Scientific recipes to successfully grow and study gut bacteria in the lab: that's what EMBL* scientists are publishing in Nature Microbiology on March 19. They report on the nutritional preferences and growth characteristics of 96 diverse gut bacterial strains. Their results will help scientists worldwide advance our understanding of the gut microbiome.
The bacteria living in the gut have a big impact on our health. But researchers still don't know what kind of food most of our gut bacteria like to live on, or precisely how they metabolise nutrients. The current paper reports on the growth characteristics of the main human gut bacteria in nineteen different growth media with well-defined recipes. Peer Bork, Kiran Patil and Nassos Typas, all group leaders at EMBL Heidelberg, led the work.
"Our resource provides scientists with tools to experimentally investigate the gut microbiome ecology, going beyond correlations and identifying causes and effects," says Nassos Typas.
The research team selected 96 strains from 72 bacterial species, representing the most frequently occurring and most abundant species in the human gut plus important species linked to infectious or other types of gut diseases, like colorectal cancer and inflammatory bowel disease (IBD). While characterising their nutritional preferences and ability to produce various molecules, the researchers discovered unknown metabolic features of some bacteria.
"We were surprised to find new bacteria with the capability to utilize mucin, the protein that makes up mucus," says Kiran Patil. "These bacteria can contribute to inflammation and infection by weakening the protective mucus barrier lining the gut. Another surprise came from bacteria that proved to be inhibited by amino acids and short-chain fatty acids, common ingredients in most growth media. It turns out that rich media with many nutrients can be toxic for these species, whereas we used to think: the more food, the better."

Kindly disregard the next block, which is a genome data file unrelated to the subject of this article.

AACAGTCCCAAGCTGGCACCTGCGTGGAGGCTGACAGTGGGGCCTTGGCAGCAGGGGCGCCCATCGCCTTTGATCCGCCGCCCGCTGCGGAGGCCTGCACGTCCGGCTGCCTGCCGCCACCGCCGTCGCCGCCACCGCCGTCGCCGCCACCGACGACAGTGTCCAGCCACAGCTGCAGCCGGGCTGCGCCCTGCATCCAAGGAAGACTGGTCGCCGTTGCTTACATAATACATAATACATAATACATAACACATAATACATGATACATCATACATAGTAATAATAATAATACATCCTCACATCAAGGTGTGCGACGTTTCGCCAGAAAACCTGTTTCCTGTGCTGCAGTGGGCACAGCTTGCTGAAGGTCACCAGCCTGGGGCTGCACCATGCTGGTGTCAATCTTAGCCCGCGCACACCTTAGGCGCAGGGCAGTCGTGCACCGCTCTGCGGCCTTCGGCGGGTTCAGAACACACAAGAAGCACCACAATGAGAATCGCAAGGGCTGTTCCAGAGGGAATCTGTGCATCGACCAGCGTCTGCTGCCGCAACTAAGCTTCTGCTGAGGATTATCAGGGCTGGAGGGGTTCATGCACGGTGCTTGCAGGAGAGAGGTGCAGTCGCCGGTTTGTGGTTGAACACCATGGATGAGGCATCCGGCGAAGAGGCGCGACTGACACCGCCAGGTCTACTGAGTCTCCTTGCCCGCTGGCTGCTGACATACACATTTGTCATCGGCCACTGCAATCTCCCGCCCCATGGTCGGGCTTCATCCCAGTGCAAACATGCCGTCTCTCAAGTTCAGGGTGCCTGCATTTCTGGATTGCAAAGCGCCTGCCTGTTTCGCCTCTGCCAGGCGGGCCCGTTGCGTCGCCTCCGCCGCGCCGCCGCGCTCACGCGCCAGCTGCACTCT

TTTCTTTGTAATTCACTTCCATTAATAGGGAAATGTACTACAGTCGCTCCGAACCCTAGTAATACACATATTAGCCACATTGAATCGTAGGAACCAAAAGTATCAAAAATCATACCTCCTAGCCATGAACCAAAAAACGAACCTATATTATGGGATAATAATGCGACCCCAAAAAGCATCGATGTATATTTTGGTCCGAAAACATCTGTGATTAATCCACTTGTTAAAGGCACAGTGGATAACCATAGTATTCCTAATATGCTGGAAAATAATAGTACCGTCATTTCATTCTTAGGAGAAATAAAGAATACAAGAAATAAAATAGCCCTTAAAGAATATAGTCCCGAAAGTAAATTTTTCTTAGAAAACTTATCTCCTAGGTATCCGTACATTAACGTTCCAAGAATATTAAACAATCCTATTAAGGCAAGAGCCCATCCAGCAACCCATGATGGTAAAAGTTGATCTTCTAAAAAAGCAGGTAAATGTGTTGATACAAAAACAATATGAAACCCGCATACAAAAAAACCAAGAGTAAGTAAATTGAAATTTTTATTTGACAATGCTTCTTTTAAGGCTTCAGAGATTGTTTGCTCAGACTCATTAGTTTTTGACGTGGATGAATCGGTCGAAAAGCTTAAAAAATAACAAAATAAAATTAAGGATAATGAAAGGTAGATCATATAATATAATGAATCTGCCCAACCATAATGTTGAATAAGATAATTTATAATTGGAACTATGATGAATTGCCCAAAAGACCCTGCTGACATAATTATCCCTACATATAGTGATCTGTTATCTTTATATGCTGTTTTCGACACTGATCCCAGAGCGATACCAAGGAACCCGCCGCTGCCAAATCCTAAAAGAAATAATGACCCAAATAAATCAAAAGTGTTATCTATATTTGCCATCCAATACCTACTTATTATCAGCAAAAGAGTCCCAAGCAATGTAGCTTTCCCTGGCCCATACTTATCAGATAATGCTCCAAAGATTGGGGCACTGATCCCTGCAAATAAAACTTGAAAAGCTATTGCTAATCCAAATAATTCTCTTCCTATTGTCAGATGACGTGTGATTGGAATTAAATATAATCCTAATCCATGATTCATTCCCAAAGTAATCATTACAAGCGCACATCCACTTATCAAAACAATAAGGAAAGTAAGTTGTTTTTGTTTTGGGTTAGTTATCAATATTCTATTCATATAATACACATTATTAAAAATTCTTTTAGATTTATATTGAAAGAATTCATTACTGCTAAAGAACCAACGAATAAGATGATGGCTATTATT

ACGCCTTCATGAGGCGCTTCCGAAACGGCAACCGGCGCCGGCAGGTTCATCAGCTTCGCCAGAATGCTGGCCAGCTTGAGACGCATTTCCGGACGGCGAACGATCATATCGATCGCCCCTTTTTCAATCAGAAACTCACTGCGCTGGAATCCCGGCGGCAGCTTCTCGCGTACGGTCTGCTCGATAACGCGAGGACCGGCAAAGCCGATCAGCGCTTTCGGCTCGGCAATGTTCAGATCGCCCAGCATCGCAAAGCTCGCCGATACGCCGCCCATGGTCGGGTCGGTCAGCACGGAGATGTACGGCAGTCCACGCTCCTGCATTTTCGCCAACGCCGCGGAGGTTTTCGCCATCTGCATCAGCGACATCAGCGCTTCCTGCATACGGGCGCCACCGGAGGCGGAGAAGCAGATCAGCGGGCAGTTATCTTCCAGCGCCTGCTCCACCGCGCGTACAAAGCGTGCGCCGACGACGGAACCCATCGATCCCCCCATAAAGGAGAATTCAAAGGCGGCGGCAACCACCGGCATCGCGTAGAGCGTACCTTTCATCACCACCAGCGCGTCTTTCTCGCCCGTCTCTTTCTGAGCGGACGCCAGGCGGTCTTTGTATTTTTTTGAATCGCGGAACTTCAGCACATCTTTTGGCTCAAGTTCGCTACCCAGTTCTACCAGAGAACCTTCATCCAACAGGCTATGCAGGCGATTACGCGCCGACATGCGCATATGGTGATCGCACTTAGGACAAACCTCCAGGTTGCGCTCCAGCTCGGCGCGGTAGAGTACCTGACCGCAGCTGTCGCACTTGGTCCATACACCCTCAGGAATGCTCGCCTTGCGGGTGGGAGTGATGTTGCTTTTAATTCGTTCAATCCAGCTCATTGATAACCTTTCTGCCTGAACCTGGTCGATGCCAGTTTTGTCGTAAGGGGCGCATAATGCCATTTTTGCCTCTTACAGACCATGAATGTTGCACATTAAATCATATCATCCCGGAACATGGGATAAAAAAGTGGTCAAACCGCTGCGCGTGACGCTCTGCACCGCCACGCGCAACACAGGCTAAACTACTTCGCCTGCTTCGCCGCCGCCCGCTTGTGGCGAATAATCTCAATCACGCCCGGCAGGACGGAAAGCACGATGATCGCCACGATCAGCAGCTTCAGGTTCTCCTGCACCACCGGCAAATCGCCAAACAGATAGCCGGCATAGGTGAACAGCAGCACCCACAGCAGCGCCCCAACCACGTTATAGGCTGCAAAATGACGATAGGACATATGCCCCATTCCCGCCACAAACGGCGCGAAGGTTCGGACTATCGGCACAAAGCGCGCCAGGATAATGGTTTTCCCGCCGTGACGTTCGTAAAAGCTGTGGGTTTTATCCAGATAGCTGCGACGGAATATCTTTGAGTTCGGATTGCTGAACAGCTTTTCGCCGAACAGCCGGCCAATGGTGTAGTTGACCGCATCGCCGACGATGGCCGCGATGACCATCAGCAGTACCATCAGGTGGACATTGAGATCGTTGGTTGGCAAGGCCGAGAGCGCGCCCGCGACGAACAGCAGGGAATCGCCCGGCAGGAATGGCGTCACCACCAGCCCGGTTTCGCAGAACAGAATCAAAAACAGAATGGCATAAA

Furthermore, even closely related bacteria sometimes had completely different nutritional preferences. This shows that microbiologists can't base their assumptions about metabolic capabilities on bacteria's genetic relationships alone.
The new scientific 'cookbook' is filled with molecular recipes on how to grow gut bacteria, providing the community with the tools for studying the structure and function of the human gut microbiome.
The first authors of the paper are Sergej Andrejev and Melanie Tramontano, who work as a scientific programmer and a postdoctoral fellow in the Patil group at EMBL Heidelberg, respectively.
*EMBL is Europe's flagship laboratory for the life sciences. We are an intergovernmental organisation established in 1974 and are supported by over 20 member states.
EMBL performs fundamental research in molecular biology, studying the story of life. We offer services to the scientific community; train the next generation of scientists and strive to integrate the life sciences across Europe.
We are international, innovative and interdisciplinary. We are more than 1600 people, from over 80 countries, operating across six sites in Barcelona (Spain), Grenoble (France), Hamburg (Germany), Heidelberg (Germany), Hinxton (UK) and Rome (Italy). Our scientists work in independent groups and conduct research and offer services in all areas of molecular biology.
Our research drives the development of new technology and methods in the life sciences. We work to transfer this knowledge for the benefit of society.